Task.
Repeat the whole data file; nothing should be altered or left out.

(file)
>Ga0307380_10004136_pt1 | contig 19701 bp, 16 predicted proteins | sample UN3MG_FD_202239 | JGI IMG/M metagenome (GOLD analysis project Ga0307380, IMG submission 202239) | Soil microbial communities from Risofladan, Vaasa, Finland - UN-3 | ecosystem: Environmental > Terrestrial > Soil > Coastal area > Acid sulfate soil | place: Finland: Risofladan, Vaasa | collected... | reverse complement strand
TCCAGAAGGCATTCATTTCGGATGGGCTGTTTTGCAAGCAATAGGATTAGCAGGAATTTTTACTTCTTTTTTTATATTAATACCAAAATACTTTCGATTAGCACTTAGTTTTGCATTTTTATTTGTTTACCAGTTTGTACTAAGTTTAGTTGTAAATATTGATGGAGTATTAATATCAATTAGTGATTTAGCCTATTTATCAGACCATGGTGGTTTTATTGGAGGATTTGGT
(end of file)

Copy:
>Ga0307380_10004136_pt1 | contig 19701 bp, 16 predicted proteins | sample UN3MG_FD_202239 | JGI IMG/M metagenome (GOLD analysis project Ga0307380, IMG submission 202239) | Soil microbial communities from Risofladan, Vaasa, Finland - UN-3 | ecosystem: Environmental > Terrestrial > Soil > Coastal area > Acid sulfate soil | place: Finland: Risofladan, Vaasa | collected... | reverse complement strand
TCCAGAAGGCATTCATTTCGGATGGGCTGTTTTGCAAGCAATAGGATTAGCAGGAATTTTTACTTCTTTTTTTATATTAATACCAAAATACTTTCGATTAGCACTTAGTTTTGCATTTTTATTTGTTTACCAGTTTGTACTAAGTTTAGTTGTAAATATTGATGGAGTATTAATATCAATTAGTGATTTAGCCTATTTATCAGACCATGGTGGTTTTATTGGAGGATTTGGT